Salmon:  a book review

Author Mark Kurlansky has written an epic tale of the global demise of salmon habitat in his newest book, Salmon: A Fish, the Earth, and the History of Their Common Fate. He had previously written about the collapse of cod fisheries in the North Atlantic.

This book is an impressive work of almost five hundred pages about the demise of salmon habitat over five centuries with footnotes and photos which indicate that the author did a vast amount of research. The book is an actual encyclopedia of all things salmon.

On reading it, the first thing one realizes is that “salmon” does not mean only one kind of fish. The word designates a huge family of fish that have differences depending on what part of the world they swim in and in what specific river they originated. It is common knowledge that salmon, after maturing in the ocean, return to spawn in the river in which they were born. The book is about the long history of the degradation of salmon habitat because of mining, deforestation and the building of dams on spawning rivers.

Kurlansky’s research about the history of our relationship with salmon and our attempts to regulate habitat and over-fishing covers several centuries of passing laws and spending hundreds of millions of dollars to no avail. Salmon is a threatened species despite all those efforts.

The history of salmon is the history of modern development. As one goes up the other necessarily has to go down, and hence, the subtitle of the book. The author attempts to show that our future as a planet is tied to the future of wild salmon. “Wild” differentiates fish which following the cycle of spawning in rivers and returning from years in the ocean as opposed to fish farming. He likens it to the evolution of the domestication of wild animals into cattle as we presently know these animals. As with the cattle industry, fish farming has identical problems with pollution and disease. It is a solution with huge problems attached.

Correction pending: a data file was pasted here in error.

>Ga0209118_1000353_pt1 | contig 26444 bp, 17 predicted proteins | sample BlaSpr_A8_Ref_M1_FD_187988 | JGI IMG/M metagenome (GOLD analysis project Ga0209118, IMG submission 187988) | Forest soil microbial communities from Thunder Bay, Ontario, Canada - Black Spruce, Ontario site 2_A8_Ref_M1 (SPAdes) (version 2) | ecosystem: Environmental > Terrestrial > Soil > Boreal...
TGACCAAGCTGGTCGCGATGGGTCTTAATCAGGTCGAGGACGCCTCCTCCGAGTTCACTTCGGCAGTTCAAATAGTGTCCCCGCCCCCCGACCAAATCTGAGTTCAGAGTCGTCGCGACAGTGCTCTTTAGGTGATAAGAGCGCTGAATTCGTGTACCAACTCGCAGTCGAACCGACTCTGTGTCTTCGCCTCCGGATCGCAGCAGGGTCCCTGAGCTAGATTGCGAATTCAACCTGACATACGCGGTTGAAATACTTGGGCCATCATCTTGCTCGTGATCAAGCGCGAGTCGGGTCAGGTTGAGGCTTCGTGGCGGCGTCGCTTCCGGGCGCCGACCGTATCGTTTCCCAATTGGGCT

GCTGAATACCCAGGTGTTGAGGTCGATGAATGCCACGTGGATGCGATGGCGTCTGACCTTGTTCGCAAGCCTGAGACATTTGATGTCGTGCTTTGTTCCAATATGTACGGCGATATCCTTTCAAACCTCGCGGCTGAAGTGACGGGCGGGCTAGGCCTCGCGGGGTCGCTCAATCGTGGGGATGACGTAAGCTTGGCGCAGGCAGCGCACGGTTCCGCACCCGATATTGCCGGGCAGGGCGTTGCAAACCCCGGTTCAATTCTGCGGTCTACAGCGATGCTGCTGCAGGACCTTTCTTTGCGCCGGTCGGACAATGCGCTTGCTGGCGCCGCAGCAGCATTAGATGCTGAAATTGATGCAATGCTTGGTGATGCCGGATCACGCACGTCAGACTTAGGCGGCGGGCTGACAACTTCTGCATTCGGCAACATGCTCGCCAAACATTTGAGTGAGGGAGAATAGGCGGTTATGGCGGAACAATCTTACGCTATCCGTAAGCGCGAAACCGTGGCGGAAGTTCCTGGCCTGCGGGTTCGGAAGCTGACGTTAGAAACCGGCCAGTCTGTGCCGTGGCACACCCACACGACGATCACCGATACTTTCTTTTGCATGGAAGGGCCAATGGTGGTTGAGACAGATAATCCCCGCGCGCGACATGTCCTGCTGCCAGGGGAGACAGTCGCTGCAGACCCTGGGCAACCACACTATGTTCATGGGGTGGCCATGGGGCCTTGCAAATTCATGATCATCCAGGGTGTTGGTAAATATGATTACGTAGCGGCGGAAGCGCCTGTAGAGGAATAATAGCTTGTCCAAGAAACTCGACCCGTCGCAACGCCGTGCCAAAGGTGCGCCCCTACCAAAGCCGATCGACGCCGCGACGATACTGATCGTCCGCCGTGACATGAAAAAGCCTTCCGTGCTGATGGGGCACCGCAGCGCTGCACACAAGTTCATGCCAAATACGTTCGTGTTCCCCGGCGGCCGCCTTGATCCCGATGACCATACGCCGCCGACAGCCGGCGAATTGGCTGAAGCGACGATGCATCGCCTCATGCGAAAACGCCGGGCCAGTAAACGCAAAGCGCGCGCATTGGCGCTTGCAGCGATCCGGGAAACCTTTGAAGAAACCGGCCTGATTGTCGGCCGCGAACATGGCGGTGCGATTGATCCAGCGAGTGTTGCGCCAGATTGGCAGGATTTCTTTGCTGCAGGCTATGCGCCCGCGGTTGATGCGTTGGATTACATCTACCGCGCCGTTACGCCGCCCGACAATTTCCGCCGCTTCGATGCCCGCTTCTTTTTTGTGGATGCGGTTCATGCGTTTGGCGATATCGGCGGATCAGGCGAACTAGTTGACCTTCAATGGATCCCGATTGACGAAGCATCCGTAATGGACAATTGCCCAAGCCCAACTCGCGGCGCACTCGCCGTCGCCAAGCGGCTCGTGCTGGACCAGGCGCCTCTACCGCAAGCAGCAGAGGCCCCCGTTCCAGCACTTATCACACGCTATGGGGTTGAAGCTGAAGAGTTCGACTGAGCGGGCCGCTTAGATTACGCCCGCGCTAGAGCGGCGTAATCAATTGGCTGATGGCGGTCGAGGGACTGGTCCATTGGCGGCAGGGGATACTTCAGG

Attempts over the years to manage the problem of the demise of wild salmon have involved installing fish ladders on dams, removal of hundreds of dams, habitat restoration, and fish hatcheries, but an appendix to the book claims all of these efforts are doomed to failure because they are based no on science but on myth: a loss of faith in nature.


About paaron1

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4 Responses to SALMON: A BOOK REVIEW

  1. corrigan1651 says:

    Very nice review. I read a most interesting book about the Great Lakes that comes to similar conclusions. “The Death and Life of the Great Lakes” gave me an interesting history and a perspective that I didn’t have before. Thanks for Salmon. Tom

    • paaron1 says:

      Tom, thanks for commenting You can find a review of the Gr Lakes book in my blog a year or so ago. Best wishes for all good things for you and yours at Easter

  2. Erin Anderson says:

    I saw a really interesting documentary about salmon years ago called Red Gold – your review made me think of it.

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